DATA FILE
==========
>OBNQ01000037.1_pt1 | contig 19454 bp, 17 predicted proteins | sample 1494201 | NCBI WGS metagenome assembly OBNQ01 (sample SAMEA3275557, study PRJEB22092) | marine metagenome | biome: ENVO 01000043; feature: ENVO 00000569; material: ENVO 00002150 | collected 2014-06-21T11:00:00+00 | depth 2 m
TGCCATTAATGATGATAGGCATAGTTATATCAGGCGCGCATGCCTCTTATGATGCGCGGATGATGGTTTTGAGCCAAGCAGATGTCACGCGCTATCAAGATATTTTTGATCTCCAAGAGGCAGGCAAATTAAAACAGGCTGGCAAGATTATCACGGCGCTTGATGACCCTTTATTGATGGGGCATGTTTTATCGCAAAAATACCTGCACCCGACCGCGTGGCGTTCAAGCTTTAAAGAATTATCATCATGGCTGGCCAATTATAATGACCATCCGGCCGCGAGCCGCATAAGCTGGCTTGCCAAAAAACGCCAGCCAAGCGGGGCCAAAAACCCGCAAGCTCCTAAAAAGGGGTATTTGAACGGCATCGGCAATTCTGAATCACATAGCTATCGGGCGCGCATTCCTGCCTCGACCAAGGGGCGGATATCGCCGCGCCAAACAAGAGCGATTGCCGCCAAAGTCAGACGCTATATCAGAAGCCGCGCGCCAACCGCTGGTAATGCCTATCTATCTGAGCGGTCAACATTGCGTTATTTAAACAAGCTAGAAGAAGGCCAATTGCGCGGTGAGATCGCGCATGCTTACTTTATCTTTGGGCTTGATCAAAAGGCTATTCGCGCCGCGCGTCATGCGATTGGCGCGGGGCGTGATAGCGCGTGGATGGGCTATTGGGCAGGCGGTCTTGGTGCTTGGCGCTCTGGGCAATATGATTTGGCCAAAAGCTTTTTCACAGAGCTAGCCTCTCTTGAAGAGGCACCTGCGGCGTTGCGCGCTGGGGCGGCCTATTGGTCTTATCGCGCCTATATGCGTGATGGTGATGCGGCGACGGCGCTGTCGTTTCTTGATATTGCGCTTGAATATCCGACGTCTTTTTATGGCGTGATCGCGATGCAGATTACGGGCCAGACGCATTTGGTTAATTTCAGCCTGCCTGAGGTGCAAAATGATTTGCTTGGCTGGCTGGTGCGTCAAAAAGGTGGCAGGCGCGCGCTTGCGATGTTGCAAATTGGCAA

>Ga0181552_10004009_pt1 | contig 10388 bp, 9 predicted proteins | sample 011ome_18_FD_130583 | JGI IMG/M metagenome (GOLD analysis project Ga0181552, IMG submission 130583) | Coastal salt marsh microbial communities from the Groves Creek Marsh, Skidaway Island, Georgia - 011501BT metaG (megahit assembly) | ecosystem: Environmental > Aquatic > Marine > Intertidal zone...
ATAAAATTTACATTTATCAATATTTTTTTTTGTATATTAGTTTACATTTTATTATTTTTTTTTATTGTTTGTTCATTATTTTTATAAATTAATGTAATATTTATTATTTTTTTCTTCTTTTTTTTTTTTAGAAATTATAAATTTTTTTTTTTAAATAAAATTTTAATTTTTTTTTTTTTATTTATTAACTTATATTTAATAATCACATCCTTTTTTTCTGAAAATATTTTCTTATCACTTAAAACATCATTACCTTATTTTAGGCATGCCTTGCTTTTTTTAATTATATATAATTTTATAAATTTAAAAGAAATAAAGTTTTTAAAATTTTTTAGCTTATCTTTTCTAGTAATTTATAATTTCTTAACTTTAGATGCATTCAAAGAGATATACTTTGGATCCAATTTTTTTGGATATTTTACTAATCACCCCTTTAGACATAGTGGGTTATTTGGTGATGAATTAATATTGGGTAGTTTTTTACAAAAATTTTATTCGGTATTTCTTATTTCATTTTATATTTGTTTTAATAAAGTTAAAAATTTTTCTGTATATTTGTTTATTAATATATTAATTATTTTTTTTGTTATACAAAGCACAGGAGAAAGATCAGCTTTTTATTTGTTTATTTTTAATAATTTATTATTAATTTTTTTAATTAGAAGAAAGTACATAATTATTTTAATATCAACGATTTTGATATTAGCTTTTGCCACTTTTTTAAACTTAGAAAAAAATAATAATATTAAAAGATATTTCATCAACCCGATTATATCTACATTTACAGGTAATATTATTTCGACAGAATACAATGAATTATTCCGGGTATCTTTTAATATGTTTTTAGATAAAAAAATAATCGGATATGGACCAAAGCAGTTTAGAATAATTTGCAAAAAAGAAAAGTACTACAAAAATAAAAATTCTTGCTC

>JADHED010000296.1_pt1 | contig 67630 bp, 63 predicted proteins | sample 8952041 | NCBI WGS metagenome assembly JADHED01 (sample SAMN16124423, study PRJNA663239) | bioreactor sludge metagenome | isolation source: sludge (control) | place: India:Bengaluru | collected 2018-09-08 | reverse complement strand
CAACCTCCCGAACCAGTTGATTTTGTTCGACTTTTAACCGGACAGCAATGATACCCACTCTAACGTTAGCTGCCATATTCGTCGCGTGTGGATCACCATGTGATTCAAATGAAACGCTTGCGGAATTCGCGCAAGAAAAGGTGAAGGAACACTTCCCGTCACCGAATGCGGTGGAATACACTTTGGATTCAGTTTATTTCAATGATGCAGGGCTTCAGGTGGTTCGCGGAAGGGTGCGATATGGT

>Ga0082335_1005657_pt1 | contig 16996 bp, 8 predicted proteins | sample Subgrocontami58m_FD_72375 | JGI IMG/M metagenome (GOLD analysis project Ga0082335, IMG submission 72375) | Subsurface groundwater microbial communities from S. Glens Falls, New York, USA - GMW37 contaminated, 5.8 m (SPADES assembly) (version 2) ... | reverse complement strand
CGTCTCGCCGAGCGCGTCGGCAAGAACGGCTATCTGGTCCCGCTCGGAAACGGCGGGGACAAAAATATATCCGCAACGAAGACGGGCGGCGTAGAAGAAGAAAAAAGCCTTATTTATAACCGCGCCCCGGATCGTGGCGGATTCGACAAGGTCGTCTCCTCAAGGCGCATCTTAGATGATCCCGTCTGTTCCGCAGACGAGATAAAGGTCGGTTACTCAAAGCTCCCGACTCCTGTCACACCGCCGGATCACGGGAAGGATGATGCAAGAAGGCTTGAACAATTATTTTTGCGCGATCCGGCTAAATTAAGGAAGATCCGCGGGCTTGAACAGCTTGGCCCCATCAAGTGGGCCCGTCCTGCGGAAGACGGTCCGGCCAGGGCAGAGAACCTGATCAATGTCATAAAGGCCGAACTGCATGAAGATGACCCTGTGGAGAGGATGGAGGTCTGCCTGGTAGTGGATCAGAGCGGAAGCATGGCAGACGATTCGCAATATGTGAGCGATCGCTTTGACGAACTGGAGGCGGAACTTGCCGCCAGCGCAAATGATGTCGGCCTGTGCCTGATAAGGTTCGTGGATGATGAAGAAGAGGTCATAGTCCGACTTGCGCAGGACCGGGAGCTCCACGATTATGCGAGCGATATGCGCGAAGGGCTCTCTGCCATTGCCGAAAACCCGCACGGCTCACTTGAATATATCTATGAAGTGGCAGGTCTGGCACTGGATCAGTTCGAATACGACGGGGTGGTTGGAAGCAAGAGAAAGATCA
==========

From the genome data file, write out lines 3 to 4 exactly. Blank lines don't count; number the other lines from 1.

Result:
>Ga0181552_10004009_pt1 | contig 10388 bp, 9 predicted proteins | sample 011ome_18_FD_130583 | JGI IMG/M metagenome (GOLD analysis project Ga0181552, IMG submission 130583) | Coastal salt marsh microbial communities from the Groves Creek Marsh, Skidaway Island, Georgia - 011501BT metaG (megahit assembly) | ecosystem: Environmental > Aquatic > Marine > Intertidal zone...
ATAAAATTTACATTTATCAATATTTTTTTTTGTATATTAGTTTACATTTTATTATTTTTTTTTATTGTTTGTTCATTATTTTTATAAATTAATGTAATATTTATTATTTTTTTCTTCTTTTTTTTTTTTAGAAATTATAAATTTTTTTTTTTAAATAAAATTTTAATTTTTTTTTTTTTATTTATTAACTTATATTTAATAATCACATCCTTTTTTTCTGAAAATATTTTCTTATCACTTAAAACATCATTACCTTATTTTAGGCATGCCTTGCTTTTTTTAATTATATATAATTTTATAAATTTAAAAGAAATAAAGTTTTTAAAATTTTTTAGCTTATCTTTTCTAGTAATTTATAATTTCTTAACTTTAGATGCATTCAAAGAGATATACTTTGGATCCAATTTTTTTGGATATTTTACTAATCACCCCTTTAGACATAGTGGGTTATTTGGTGATGAATTAATATTGGGTAGTTTTTTACAAAAATTTTATTCGGTATTTCTTATTTCATTTTATATTTGTTTTAATAAAGTTAAAAATTTTTCTGTATATTTGTTTATTAATATATTAATTATTTTTTTTGTTATACAAAGCACAGGAGAAAGATCAGCTTTTTATTTGTTTATTTTTAATAATTTATTATTAATTTTTTTAATTAGAAGAAAGTACATAATTATTTTAATATCAACGATTTTGATATTAGCTTTTGCCACTTTTTTAAACTTAGAAAAAAATAATAATATTAAAAGATATTTCATCAACCCGATTATATCTACATTTACAGGTAATATTATTTCGACAGAATACAATGAATTATTCCGGGTATCTTTTAATATGTTTTTAGATAAAAAAATAATCGGATATGGACCAAAGCAGTTTAGAATAATTTGCAAAAAAGAAAAGTACTACAAAAATAAAAATTCTTGCTC